Table 1 is reproduced below:

While the number of companies meeting the NCAV/MV > 1.5 criteria was relatively large at the commencement of the study period, by 1994 only a few companies met the necessary criteria with 1997 providing just four candidates suitable for investment. As returns were not reported for each individual year we cannot be certain of the impact on the overall returns for the years with relatively few investment candidates. This is significant given that relatively few net net investors would concentrate their portfolio in less than 10 positions. Therefore, a practitioner may wish to assume that a portion of their hypothetical portfolio was invested in cash (or cash like instruments) in years where there was a relative dearth of net nets thereby foregoing the potential returns (or avoiding a drawdown).
Furthermore, while one may be tempted to use the reported arithmetic mean returns as a guidepost to estimate the more meaningful geometric mean, we would caution against such an endeavour due to the following:
1.       Psychologically, this may be the type of thinking that is driven, in part, by confirmation bias (“net nets outperform!”) and sunk cost fallacy (i.e. having put in the time and effort to read a study one may want to walk away “knowing something definitive”).
2.       Mathematically, as demonstrated in our analysis of “Graham’s Net-Nets: Outdated or Outstanding?” the arithmetic and geometric mean can diverge materially.
3.       Statistically, as the number of holdings in a portfolio falls the volatility of that portfolio may increase thereby leading to a greater potential divergence between the geometric and arithmetic mean. How portfolio volatility changes with the number of holdings in a portfolio was examined, for example, by Elton and Gruber in “Risk Reduction and Portfolio Size: An Analytical Solution”[iv] and by Alpha Architect here and here.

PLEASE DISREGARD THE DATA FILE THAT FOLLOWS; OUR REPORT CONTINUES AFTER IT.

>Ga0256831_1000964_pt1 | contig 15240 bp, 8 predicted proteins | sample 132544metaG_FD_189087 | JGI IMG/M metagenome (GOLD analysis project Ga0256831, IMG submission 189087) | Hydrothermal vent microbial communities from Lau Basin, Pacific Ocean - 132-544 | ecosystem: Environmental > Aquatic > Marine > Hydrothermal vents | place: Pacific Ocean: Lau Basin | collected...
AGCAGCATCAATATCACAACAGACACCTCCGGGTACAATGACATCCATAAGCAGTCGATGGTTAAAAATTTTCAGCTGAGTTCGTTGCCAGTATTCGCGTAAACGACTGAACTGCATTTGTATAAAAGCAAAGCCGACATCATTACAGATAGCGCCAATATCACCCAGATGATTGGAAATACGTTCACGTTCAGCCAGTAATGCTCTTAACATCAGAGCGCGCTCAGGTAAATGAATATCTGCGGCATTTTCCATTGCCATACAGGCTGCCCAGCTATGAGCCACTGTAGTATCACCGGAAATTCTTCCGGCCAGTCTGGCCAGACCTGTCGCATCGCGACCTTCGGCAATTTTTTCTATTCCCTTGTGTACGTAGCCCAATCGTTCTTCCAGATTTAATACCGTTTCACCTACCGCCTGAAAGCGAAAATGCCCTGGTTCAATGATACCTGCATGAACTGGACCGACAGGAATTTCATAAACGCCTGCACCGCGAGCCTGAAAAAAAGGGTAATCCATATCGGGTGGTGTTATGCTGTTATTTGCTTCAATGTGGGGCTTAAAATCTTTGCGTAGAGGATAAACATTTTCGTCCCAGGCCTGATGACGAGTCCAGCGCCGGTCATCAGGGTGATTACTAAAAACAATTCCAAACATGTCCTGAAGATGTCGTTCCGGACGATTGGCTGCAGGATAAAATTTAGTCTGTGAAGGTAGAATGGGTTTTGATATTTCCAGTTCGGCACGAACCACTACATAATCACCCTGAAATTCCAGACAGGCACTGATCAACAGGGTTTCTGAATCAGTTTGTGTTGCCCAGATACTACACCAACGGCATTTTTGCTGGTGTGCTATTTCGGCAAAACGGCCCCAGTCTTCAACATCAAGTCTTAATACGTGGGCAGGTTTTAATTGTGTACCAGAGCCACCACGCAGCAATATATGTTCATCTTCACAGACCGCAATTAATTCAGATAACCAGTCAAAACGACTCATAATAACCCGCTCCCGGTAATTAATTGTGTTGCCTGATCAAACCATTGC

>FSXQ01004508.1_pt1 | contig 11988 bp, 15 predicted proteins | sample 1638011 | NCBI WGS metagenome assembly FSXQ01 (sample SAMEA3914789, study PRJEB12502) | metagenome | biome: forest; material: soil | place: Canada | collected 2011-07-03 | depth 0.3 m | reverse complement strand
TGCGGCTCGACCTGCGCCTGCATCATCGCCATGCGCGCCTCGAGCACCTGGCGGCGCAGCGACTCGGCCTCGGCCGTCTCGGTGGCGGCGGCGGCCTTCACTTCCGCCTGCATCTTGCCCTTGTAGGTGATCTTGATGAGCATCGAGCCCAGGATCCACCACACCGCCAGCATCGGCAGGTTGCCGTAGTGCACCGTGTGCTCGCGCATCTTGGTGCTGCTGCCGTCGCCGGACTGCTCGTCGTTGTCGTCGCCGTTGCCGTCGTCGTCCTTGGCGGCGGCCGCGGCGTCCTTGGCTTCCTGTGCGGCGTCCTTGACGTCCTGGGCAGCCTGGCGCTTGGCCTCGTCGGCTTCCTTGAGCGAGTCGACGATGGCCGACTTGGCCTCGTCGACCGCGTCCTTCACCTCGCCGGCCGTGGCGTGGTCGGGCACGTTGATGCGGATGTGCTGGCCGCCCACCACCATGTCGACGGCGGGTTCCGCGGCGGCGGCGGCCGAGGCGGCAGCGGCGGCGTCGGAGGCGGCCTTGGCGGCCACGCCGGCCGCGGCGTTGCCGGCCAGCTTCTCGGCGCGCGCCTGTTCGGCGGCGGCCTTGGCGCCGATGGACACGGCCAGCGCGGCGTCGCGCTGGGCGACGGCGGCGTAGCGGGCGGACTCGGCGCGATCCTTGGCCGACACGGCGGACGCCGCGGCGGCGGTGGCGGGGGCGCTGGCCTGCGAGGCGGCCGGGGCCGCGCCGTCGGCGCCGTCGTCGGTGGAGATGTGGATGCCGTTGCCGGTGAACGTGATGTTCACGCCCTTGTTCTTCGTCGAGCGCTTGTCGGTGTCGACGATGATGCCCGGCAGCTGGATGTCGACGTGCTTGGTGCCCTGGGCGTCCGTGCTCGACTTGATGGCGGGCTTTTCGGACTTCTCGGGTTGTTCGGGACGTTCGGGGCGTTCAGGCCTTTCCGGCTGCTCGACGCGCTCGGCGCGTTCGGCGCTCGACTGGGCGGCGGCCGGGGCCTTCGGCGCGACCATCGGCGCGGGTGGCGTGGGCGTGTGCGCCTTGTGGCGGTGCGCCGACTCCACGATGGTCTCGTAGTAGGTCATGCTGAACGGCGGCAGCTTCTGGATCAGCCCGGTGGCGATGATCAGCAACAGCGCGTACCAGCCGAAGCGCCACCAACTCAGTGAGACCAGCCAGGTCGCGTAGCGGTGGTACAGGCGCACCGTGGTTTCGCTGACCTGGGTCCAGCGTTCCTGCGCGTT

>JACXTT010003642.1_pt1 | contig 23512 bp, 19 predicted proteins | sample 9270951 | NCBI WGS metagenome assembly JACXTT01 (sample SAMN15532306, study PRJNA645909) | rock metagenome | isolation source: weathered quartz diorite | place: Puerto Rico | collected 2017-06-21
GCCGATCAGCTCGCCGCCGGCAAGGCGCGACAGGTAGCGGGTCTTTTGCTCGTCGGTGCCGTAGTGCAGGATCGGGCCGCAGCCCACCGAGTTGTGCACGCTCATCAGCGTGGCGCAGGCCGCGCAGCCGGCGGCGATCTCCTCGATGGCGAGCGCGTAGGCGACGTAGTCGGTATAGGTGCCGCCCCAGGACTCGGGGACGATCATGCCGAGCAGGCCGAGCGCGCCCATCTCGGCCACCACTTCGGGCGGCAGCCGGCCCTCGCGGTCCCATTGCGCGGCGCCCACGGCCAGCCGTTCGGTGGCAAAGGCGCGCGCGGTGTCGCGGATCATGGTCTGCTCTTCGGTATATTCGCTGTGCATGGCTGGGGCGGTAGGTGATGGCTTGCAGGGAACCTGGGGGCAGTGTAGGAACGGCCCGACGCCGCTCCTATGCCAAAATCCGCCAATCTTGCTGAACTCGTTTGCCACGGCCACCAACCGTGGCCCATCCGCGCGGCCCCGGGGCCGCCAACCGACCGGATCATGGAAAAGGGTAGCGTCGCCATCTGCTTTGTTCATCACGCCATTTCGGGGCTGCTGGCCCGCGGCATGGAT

So, psychologically, mathematically and statistically attempting to estimate the geometric mean is precarious and more speculative than it may initially appear.
“The first principle is that you must not fool yourself and you are the easiest person to fool.”
(Richard P. Feynman)

Explanations of the Excess Returns

The study also sought to examine the “excess returns” of the net net strategy relative to the “UK main market” from a number of perspectives. A summary of the findings are as follows:

·         Consistency – when equal weighting the NCAV/MV portfolio and value or equal weighting the market index the NCAV/MV strategy beats the market in 16 out of 20 years. Therefore, the authors conclude that “the strategy is fairly, but not completely, reliable.”

·         Deletions and liquidations – interestingly, “2.6 percent of the NCAV portfolio on average failed (deleted due to liquidation) compared with 4.2 percent of the companies in the market index. This evidence does not support a risk-based explanation for the out-performance of NCAV/MV stocks, based on distress (Fama and French (1996) refer to financial distress risk).”

·         Beta and standard deviation – “The test for CAPM-beta risk does not provide support for the view that the NCAV/MV strategy is fundamentally riskier… standard deviations of monthly returns for NCAV/MV portfolios are slightly higher than the market, but we need to consider the fact that these portfolios contain a small number of companies and so would be expected to exhibit greater volatility.”

·         Size effect – “even after allowing for size effects in returns, there is an average NCAV/MV premium of 11.3 percent per annum for five years holding. The size effect does not fully explain the abnormal return of the NCAV strategy.” It should be noted that while the authors state “One million pounds invested in a series of NCAV/MV (equal weighted) portfolios starting on 1st July 1981 would have increased to £432 million by June 2005 based on the typical NCAV/MV returns over the study period”, given “nearly 79 percent number of companies are very small (belong to size 1 and size 2)” (refer Table 6) it is highly improbable the strategy could have absorbed capital of such magnitude and achieved the reported rate of return.